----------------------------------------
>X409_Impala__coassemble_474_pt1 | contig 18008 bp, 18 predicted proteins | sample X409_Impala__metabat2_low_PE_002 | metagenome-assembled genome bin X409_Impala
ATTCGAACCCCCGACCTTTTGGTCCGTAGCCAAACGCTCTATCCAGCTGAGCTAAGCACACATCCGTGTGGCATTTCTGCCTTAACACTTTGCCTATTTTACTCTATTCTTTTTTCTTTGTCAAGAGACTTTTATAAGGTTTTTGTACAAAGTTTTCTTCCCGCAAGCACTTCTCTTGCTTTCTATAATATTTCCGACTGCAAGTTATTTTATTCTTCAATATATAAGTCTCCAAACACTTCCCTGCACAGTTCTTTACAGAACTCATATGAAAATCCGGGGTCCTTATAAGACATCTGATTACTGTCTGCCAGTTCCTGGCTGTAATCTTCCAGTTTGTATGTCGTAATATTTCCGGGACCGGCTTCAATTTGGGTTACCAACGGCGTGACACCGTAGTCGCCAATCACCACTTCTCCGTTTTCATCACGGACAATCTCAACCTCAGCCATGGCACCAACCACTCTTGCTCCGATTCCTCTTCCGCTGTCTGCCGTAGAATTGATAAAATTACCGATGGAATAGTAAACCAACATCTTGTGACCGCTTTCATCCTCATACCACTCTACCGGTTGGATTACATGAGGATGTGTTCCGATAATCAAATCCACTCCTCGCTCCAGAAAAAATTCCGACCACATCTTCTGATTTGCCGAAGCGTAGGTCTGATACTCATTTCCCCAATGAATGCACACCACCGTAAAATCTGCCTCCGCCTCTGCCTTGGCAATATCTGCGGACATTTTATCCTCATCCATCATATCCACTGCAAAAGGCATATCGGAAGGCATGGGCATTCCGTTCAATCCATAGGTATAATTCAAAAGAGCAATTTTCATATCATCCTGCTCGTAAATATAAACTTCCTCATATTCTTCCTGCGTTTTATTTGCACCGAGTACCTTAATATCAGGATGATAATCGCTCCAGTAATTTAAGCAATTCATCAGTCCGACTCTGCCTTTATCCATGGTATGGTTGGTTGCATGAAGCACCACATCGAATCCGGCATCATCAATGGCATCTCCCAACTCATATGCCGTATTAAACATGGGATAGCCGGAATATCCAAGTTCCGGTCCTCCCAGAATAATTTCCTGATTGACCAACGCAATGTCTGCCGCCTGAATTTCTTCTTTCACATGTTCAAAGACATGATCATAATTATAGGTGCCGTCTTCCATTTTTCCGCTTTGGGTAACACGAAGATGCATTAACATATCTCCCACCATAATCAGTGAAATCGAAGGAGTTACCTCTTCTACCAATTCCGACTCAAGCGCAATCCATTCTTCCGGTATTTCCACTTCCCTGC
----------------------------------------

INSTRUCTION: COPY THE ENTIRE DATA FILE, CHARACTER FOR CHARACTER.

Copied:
>X409_Impala__coassemble_474_pt1 | contig 18008 bp, 18 predicted proteins | sample X409_Impala__metabat2_low_PE_002 | metagenome-assembled genome bin X409_Impala
ATTCGAACCCCCGACCTTTTGGTCCGTAGCCAAACGCTCTATCCAGCTGAGCTAAGCACACATCCGTGTGGCATTTCTGCCTTAACACTTTGCCTATTTTACTCTATTCTTTTTTCTTTGTCAAGAGACTTTTATAAGGTTTTTGTACAAAGTTTTCTTCCCGCAAGCACTTCTCTTGCTTTCTATAATATTTCCGACTGCAAGTTATTTTATTCTTCAATATATAAGTCTCCAAACACTTCCCTGCACAGTTCTTTACAGAACTCATATGAAAATCCGGGGTCCTTATAAGACATCTGATTACTGTCTGCCAGTTCCTGGCTGTAATCTTCCAGTTTGTATGTCGTAATATTTCCGGGACCGGCTTCAATTTGGGTTACCAACGGCGTGACACCGTAGTCGCCAATCACCACTTCTCCGTTTTCATCACGGACAATCTCAACCTCAGCCATGGCACCAACCACTCTTGCTCCGATTCCTCTTCCGCTGTCTGCCGTAGAATTGATAAAATTACCGATGGAATAGTAAACCAACATCTTGTGACCGCTTTCATCCTCATACCACTCTACCGGTTGGATTACATGAGGATGTGTTCCGATAATCAAATCCACTCCTCGCTCCAGAAAAAATTCCGACCACATCTTCTGATTTGCCGAAGCGTAGGTCTGATACTCATTTCCCCAATGAATGCACACCACCGTAAAATCTGCCTCCGCCTCTGCCTTGGCAATATCTGCGGACATTTTATCCTCATCCATCATATCCACTGCAAAAGGCATATCGGAAGGCATGGGCATTCCGTTCAATCCATAGGTATAATTCAAAAGAGCAATTTTCATATCATCCTGCTCGTAAATATAAACTTCCTCATATTCTTCCTGCGTTTTATTTGCACCGAGTACCTTAATATCAGGATGATAATCGCTCCAGTAATTTAAGCAATTCATCAGTCCGACTCTGCCTTTATCCATGGTATGGTTGGTTGCATGAAGCACCACATCGAATCCGGCATCATCAATGGCATCTCCCAACTCATATGCCGTATTAAACATGGGATAGCCGGAATATCCAAGTTCCGGTCCTCCCAGAATAATTTCCTGATTGACCAACGCAATGTCTGCCGCCTGAATTTCTTCTTTCACATGTTCAAAGACATGATCATAATTATAGGTGCCGTCTTCCATTTTTCCGCTTTGGGTAACACGAAGATGCATTAACATATCTCCCACCATAATCAGTGAAATCGAAGGAGTTACCTCTTCTACCAATTCCGACTCAAGCGCAATCCATTCTTCCGGTATTTCCACTTCCCTGC